But he still faces the prospect of deportation before the first match.
Djokovic was given an exemption by the Victoria state government and Tennis Australia, the tournament organizer, from its vaccination rules to compete because he was infected with COVID-19 last month. That apparently allowed him to receive a visa to travel.
But federal border authorities stopped him on arrival last week and canceled his visa. Lawyers for the government have said an infection in the previous six months was only grounds for an exemption in cases in which the coronavirus caused severe illness.
It's not clear why Djokovic was ever granted a visa if that's the case.
A federal judge reinstated Djokovic's visa Monday on procedural grounds, saying he hadn’t been allowed enough time to speak to his lawyers to contest the decision. But Immigration Minister Alex Hawke is still considering using his power to deport the 34-year-old Serbian under separate legislation.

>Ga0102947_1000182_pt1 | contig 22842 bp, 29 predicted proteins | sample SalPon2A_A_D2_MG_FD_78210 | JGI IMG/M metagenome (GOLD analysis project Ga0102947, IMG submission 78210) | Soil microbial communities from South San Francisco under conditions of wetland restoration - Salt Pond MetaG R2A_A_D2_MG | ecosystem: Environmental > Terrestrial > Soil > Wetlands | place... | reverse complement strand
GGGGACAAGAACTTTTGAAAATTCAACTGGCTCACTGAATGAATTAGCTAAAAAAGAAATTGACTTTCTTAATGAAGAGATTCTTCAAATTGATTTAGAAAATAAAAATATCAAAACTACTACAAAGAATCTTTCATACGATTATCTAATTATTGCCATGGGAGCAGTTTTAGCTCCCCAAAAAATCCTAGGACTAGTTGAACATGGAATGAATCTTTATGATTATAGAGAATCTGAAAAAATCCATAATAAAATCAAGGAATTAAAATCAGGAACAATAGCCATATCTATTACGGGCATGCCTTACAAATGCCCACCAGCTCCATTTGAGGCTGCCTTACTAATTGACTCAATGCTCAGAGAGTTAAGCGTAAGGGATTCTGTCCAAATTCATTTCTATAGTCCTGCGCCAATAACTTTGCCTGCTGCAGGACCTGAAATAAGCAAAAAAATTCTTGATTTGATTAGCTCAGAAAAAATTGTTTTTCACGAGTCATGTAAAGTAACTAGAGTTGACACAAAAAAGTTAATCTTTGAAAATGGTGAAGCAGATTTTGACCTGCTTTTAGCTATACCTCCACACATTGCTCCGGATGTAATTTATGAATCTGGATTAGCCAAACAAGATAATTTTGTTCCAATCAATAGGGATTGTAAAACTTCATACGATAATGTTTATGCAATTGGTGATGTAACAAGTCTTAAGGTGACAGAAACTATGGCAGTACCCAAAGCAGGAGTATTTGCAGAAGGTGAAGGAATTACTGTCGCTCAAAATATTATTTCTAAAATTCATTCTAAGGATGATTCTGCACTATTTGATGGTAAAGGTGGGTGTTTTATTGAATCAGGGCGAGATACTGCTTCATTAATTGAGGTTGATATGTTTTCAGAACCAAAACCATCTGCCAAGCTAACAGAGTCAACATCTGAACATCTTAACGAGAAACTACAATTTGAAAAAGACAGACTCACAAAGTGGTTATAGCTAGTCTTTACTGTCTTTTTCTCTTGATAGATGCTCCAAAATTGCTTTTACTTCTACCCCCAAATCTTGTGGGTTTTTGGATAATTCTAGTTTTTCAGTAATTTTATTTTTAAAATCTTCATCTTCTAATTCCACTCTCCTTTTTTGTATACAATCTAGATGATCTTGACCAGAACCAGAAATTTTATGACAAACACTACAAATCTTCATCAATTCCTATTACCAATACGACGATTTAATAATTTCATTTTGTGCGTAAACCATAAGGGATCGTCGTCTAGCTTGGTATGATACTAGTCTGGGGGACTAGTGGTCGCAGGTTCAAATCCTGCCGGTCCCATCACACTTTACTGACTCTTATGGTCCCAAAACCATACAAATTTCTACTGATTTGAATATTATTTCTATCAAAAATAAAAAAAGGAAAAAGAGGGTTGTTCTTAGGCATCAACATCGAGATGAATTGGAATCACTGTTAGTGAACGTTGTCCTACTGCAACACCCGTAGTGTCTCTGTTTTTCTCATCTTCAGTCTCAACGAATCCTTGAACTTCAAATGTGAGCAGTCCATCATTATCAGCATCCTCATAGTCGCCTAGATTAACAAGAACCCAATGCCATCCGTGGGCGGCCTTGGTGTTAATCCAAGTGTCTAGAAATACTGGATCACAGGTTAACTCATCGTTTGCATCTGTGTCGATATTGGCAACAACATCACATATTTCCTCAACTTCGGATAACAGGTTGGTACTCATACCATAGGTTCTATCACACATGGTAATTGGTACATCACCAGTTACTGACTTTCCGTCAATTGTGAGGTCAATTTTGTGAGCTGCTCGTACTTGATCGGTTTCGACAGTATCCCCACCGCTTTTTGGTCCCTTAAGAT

Hawke’s office issued a statement saying the matter was still under consideration.
Australian Prime Minister Scott Morrison’s conservative government has blamed the debacle on Tennis Australia, which ministers accuse of misleading players about vaccine requirements. But newspapers have reported that the sporting body had pleaded with the Department of Home Affairs to check the visa paperwork of Djokovic and other players before their flights.
A new potential stumbling block also emerged Tuesday after documents released by the Federal Circuit Court revealed Djokovic told authorities he had not traveled in the 14 days before his flight to Australia.
Djokovic touched down in Melbourne just before midnight Wednesday, answering “no” to the question about previous travel on his Australian Travel Declaration form.
But he was filmed playing tennis in the streets of the Serbian capital, Belgrade, on Dec. 25, and later training in Spain — all within the 14-day window. He traveled to Australia from Marbella, Spain.
Djokovic told border officers that Tennis Australia completed the declaration for him, but the officer who canceled his visa said that the body would have done that based on information from Djokovic himself.